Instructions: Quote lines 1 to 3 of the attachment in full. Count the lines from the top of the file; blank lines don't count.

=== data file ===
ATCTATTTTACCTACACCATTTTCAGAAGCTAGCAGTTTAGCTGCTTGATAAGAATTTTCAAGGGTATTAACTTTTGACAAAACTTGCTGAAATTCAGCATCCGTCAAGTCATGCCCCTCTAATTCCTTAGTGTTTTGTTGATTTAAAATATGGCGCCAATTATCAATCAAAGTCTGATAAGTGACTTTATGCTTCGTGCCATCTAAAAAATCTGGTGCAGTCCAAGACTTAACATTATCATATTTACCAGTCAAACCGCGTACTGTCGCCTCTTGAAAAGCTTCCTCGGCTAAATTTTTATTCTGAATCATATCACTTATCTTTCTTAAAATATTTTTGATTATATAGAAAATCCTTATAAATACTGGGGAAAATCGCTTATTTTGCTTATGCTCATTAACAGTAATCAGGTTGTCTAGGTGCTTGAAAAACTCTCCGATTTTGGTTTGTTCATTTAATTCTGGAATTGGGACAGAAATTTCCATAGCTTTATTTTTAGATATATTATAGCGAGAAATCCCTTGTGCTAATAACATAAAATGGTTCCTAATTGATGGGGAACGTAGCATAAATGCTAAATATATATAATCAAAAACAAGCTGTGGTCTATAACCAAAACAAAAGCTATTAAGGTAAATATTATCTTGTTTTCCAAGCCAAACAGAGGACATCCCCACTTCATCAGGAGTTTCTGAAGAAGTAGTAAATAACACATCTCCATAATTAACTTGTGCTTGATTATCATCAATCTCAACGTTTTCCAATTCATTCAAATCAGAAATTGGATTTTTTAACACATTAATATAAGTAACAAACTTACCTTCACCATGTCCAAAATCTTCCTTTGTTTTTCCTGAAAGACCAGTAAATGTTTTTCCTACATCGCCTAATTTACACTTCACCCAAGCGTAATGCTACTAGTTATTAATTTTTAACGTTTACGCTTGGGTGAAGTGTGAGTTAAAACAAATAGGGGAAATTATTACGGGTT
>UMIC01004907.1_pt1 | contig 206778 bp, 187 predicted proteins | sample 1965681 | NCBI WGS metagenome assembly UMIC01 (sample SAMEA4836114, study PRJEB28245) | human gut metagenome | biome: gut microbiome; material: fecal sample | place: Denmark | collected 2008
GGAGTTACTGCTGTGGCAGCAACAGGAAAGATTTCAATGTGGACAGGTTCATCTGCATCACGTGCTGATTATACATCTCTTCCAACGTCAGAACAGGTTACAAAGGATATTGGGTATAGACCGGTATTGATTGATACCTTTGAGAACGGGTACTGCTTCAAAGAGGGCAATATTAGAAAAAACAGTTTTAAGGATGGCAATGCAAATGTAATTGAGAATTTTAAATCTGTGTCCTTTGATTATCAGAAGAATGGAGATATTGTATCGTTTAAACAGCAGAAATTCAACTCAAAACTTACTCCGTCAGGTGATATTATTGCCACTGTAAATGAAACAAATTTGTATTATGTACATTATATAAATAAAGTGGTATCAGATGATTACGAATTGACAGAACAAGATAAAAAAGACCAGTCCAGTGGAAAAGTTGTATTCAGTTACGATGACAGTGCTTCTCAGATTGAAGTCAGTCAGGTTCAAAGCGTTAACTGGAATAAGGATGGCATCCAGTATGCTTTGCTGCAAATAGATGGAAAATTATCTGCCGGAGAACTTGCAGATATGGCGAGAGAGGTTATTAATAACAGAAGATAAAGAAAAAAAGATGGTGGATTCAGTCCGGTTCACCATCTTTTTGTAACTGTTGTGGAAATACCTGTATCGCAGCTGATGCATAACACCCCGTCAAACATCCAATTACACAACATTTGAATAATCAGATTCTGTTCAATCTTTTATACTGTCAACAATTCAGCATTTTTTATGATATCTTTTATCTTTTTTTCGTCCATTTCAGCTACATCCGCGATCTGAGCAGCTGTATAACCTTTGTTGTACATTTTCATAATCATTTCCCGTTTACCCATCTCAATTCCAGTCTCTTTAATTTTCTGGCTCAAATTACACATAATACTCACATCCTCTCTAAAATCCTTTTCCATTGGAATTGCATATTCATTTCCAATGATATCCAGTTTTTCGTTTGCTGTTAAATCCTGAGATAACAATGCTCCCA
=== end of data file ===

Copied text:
ATCTATTTTACCTACACCATTTTCAGAAGCTAGCAGTTTAGCTGCTTGATAAGAATTTTCAAGGGTATTAACTTTTGACAAAACTTGCTGAAATTCAGCATCCGTCAAGTCATGCCCCTCTAATTCCTTAGTGTTTTGTTGATTTAAAATATGGCGCCAATTATCAATCAAAGTCTGATAAGTGACTTTATGCTTCGTGCCATCTAAAAAATCTGGTGCAGTCCAAGACTTAACATTATCATATTTACCAGTCAAACCGCGTACTGTCGCCTCTTGAAAAGCTTCCTCGGCTAAATTTTTATTCTGAATCATATCACTTATCTTTCTTAAAATATTTTTGATTATATAGAAAATCCTTATAAATACTGGGGAAAATCGCTTATTTTGCTTATGCTCATTAACAGTAATCAGGTTGTCTAGGTGCTTGAAAAACTCTCCGATTTTGGTTTGTTCATTTAATTCTGGAATTGGGACAGAAATTTCCATAGCTTTATTTTTAGATATATTATAGCGAGAAATCCCTTGTGCTAATAACATAAAATGGTTCCTAATTGATGGGGAACGTAGCATAAATGCTAAATATATATAATCAAAAACAAGCTGTGGTCTATAACCAAAACAAAAGCTATTAAGGTAAATATTATCTTGTTTTCCAAGCCAAACAGAGGACATCCCCACTTCATCAGGAGTTTCTGAAGAAGTAGTAAATAACACATCTCCATAATTAACTTGTGCTTGATTATCATCAATCTCAACGTTTTCCAATTCATTCAAATCAGAAATTGGATTTTTTAACACATTAATATAAGTAACAAACTTACCTTCACCATGTCCAAAATCTTCCTTTGTTTTTCCTGAAAGACCAGTAAATGTTTTTCCTACATCGCCTAATTTACACTTCACCCAAGCGTAATGCTACTAGTTATTAATTTTTAACGTTTACGCTTGGGTGAAGTGTGAGTTAAAACAAATAGGGGAAATTATTACGGGTT
>UMIC01004907.1_pt1 | contig 206778 bp, 187 predicted proteins | sample 1965681 | NCBI WGS metagenome assembly UMIC01 (sample SAMEA4836114, study PRJEB28245) | human gut metagenome | biome: gut microbiome; material: fecal sample | place: Denmark | collected 2008
GGAGTTACTGCTGTGGCAGCAACAGGAAAGATTTCAATGTGGACAGGTTCATCTGCATCACGTGCTGATTATACATCTCTTCCAACGTCAGAACAGGTTACAAAGGATATTGGGTATAGACCGGTATTGATTGATACCTTTGAGAACGGGTACTGCTTCAAAGAGGGCAATATTAGAAAAAACAGTTTTAAGGATGGCAATGCAAATGTAATTGAGAATTTTAAATCTGTGTCCTTTGATTATCAGAAGAATGGAGATATTGTATCGTTTAAACAGCAGAAATTCAACTCAAAACTTACTCCGTCAGGTGATATTATTGCCACTGTAAATGAAACAAATTTGTATTATGTACATTATATAAATAAAGTGGTATCAGATGATTACGAATTGACAGAACAAGATAAAAAAGACCAGTCCAGTGGAAAAGTTGTATTCAGTTACGATGACAGTGCTTCTCAGATTGAAGTCAGTCAGGTTCAAAGCGTTAACTGGAATAAGGATGGCATCCAGTATGCTTTGCTGCAAATAGATGGAAAATTATCTGCCGGAGAACTTGCAGATATGGCGAGAGAGGTTATTAATAACAGAAGATAAAGAAAAAAAGATGGTGGATTCAGTCCGGTTCACCATCTTTTTGTAACTGTTGTGGAAATACCTGTATCGCAGCTGATGCATAACACCCCGTCAAACATCCAATTACACAACATTTGAATAATCAGATTCTGTTCAATCTTTTATACTGTCAACAATTCAGCATTTTTTATGATATCTTTTATCTTTTTTTCGTCCATTTCAGCTACATCCGCGATCTGAGCAGCTGTATAACCTTTGTTGTACATTTTCATAATCATTTCCCGTTTACCCATCTCAATTCCAGTCTCTTTAATTTTCTGGCTCAAATTACACATAATACTCACATCCTCTCTAAAATCCTTTTCCATTGGAATTGCATATTCATTTCCAATGATATCCAGTTTTTCGTTTGCTGTTAAATCCTGAGATAACAATGCTCCCA